NEWS | June 27, 2013

UC Davis scholars spend week in nation's capital to focus on policy


UC Davis Health System scholars meet with Doris Matsui
UC Davis scholars meet with Congresswoman Doris Matsui during the Leadership Education and Policy Development Program visit in Washington, D.C.

A group of seven UC Davis Health System students, faculty and fellows recently traveled to Washington, D.C., to take part in a program designed to develop health-care professionals’ leadership skills and policy expertise, meet with members of Congress and visit the National Institutes of Health (NIH).

Nursing Professor Mary Lou de Leon Siantz leads the Leadership Education and Policy Development Program along with Robert Waste, the assistant director of government and community relations at UC Davis Health System. They traveled to the nation’s capital with an interprofessional group of students and scholars for the policy-intensive program conducted June 17-21. De Leon Siantz created the program at the University of Pennsylvania School of Nursing, where she was an assistant dean prior to her appointment at the Betty Irene Moore School of Nursing.

“As a Hispanic researcher and mentor I learned early on the importance of communicating findings to advocate for the most vulnerable populations working with national, regional and community leaders and want to teach others to do the same,” de Leon Siantz said. “Leadership Education and Policy Development Program students learn to use their research expertise to effect change on a broad level. They have the opportunity to shape a healthier future through the legislative process and this program gives them a foundation to do so.”

Participants in the four-day program included two doctoral candidates and one doctoral student in the Nursing Science and Health-Care Leadership Graduate Degree Program, a Betty Irene Moore School of Nursing Postdoctoral Fellow and a Primary Care Outcomes Research Fellow in the UC Davis School of Medicine’s Department of Internal Medicine.

The group participated in an interprofessional panel discussion which included leaders and staff of the Institute of Medicine, the Robert Wood Johnson Foundation, the Association of Academic Health Centers and the National Association of Social Workers. Program participants learned as teams, across disciplines, in keeping with the health system’s interprofessional approach to health education.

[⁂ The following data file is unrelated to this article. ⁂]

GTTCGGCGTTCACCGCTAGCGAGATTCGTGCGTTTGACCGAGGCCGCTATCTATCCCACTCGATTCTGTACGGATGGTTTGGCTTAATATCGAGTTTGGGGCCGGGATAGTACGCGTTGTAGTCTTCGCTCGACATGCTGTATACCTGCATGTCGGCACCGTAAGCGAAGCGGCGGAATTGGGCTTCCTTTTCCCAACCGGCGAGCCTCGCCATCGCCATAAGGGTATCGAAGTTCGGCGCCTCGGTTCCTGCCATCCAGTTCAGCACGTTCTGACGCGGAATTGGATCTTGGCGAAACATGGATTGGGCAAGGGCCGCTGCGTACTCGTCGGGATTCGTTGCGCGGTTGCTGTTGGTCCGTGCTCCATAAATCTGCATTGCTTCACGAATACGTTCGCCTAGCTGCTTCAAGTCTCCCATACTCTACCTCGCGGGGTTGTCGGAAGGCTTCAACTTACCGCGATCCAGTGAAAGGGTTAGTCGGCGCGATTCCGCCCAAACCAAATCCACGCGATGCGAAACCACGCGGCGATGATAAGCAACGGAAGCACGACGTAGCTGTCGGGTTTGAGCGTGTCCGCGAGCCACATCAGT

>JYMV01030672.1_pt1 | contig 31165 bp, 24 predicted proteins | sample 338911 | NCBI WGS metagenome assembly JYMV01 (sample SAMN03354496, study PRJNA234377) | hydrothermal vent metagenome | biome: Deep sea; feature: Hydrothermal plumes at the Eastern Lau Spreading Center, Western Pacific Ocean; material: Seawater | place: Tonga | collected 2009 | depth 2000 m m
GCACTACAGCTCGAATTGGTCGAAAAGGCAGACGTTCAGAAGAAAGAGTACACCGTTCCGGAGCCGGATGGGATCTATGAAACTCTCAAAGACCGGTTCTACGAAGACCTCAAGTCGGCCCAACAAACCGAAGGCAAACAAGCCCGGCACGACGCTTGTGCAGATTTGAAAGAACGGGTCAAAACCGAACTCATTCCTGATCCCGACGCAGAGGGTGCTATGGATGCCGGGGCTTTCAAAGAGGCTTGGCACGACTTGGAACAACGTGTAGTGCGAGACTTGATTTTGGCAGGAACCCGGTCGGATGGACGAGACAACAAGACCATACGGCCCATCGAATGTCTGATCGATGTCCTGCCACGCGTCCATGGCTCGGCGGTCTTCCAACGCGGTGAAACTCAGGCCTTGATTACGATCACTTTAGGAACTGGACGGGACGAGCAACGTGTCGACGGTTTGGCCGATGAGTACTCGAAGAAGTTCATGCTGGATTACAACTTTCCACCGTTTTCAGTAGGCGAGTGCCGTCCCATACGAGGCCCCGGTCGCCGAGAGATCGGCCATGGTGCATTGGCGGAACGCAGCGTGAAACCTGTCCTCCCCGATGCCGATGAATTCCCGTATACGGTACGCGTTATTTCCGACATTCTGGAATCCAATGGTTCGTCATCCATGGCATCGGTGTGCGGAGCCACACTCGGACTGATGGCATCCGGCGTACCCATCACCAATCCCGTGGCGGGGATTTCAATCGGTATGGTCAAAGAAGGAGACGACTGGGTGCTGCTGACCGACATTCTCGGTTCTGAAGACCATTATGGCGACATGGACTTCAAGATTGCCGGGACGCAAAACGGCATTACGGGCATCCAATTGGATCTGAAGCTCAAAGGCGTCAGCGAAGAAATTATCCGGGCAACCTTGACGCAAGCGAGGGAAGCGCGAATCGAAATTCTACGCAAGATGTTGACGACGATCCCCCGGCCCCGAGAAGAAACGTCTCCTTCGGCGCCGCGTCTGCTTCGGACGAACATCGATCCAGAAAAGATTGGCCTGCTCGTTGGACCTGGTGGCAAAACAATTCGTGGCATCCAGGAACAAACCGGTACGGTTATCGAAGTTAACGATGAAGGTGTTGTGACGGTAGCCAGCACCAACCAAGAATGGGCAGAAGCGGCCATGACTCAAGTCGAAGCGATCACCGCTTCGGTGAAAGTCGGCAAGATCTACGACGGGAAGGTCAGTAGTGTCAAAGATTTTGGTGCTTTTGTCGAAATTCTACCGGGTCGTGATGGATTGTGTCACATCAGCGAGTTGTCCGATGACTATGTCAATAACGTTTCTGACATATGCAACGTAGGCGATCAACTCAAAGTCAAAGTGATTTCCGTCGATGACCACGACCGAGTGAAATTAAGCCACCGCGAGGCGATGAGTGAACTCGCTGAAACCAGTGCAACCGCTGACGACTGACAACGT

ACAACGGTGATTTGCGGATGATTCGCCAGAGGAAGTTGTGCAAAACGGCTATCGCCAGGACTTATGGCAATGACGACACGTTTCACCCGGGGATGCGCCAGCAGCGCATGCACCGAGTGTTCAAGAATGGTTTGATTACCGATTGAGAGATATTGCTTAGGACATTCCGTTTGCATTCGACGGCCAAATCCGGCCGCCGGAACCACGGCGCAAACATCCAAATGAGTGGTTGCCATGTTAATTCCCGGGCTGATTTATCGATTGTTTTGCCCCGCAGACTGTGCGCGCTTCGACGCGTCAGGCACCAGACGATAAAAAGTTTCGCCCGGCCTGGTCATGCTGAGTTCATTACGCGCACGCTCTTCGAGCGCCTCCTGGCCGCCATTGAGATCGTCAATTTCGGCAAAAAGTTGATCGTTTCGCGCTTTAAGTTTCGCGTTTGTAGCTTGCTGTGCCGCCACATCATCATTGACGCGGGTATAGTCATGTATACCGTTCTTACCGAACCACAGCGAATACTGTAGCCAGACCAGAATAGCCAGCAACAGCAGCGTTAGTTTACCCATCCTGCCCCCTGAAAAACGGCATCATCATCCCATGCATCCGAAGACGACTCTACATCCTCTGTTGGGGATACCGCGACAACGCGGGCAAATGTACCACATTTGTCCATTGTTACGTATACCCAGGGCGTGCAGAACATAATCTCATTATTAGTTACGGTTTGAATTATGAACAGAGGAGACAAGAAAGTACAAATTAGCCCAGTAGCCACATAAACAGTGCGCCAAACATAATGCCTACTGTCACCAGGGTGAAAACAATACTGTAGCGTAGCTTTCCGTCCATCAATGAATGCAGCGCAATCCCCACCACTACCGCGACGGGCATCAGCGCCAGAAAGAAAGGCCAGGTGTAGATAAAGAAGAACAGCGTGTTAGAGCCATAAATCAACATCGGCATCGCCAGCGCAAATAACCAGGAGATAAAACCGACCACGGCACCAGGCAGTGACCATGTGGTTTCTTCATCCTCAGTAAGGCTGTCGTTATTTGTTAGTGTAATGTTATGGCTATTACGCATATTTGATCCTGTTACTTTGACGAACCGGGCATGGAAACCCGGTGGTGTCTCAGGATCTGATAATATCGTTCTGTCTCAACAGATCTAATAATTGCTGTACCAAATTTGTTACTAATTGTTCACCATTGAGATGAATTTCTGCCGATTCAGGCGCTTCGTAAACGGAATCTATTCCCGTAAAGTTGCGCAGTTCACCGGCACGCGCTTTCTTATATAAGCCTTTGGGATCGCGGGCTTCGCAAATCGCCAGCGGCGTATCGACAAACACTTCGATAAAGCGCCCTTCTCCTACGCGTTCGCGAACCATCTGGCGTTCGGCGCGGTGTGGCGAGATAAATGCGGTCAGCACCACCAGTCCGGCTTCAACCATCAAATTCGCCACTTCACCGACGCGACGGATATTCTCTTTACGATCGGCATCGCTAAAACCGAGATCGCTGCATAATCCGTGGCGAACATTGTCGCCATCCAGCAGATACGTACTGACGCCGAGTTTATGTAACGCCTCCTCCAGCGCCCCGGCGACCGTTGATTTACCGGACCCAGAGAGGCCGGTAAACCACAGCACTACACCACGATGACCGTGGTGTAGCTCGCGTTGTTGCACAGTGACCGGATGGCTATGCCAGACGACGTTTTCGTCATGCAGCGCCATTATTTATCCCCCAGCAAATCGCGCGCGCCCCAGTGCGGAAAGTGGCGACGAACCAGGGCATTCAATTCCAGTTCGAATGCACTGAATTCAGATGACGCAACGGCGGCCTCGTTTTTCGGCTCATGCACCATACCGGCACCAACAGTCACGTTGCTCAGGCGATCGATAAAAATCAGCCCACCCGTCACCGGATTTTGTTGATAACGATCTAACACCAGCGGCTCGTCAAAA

Leaders at the NIH Clinical Center’s Nursing Department provided a tour of the National Library of Medicine and the center’s patient care areas. The clinical center is the nation's largest hospital devoted entirely to clinical research. The group met with senior level nurses who provided an overview of health-care education opportunities, funding opportunities and support provided for researchers at a variety of levels.  

The agenda also included a visit to the National Institute of Nursing Research, where the participants met with the program directors that focus on minority health and external programs. The leaders reviewed the institute’s current priorities and opportunities for pre- and postdoctoral participants. The group completed the day at the Health Resources and Services Administration where they learned about the implementation of the Patient Protection and Affordable Care Act and opportunities for leaders within the administration.

Waste and Shoshana Derrow, director of health and clinical affairs at the Office of Federal Government Relations for the University of California, led a legislative overview to the students and fellows. Together, de Leon Siantz and Waste taught the group how to use their research and clinical expertise to inform policy makers and provide leadership that transforms health care.

Directed by de Leon Siantz, who is nationally recognized for her work to prepare health professionals for leadership and policy, the students and scholars met with representatives from Congresswoman Doris Matsui’s office and Senator Barbara Boxer’s office. They also met Terrance W. Gainer, the United States Senate Sergeant at Arms—the protocol and chief law enforcement officer for the U.S. Senate.

In addition to seminars and meetings, students completed readings and a policy analysis paper as part of the credit-bearing program. The course’s educational benefits continue back in Sacramento, where the group will engage in follow-up projects focused on state health issues.

About the Betty Irene Moore School of Nursing at UC Davis
The Betty Irene Moore School of Nursing at UC Davis was established in March 2009 through a $100 million commitment from the Gordon and Betty Moore Foundation, the nation's largest grant for nursing education. The vision of the Betty Irene Moore School of Nursing is to transform health care through nursing education and research. Through nursing leadership, the school discovers knowledge to advance health, improve quality of care and health outcomes, and inform health policy. The school's first programs, a doctoral and a master's degree program, opened in fall 2010. Additional students and programs will be phased in over the next decade. For more information, visit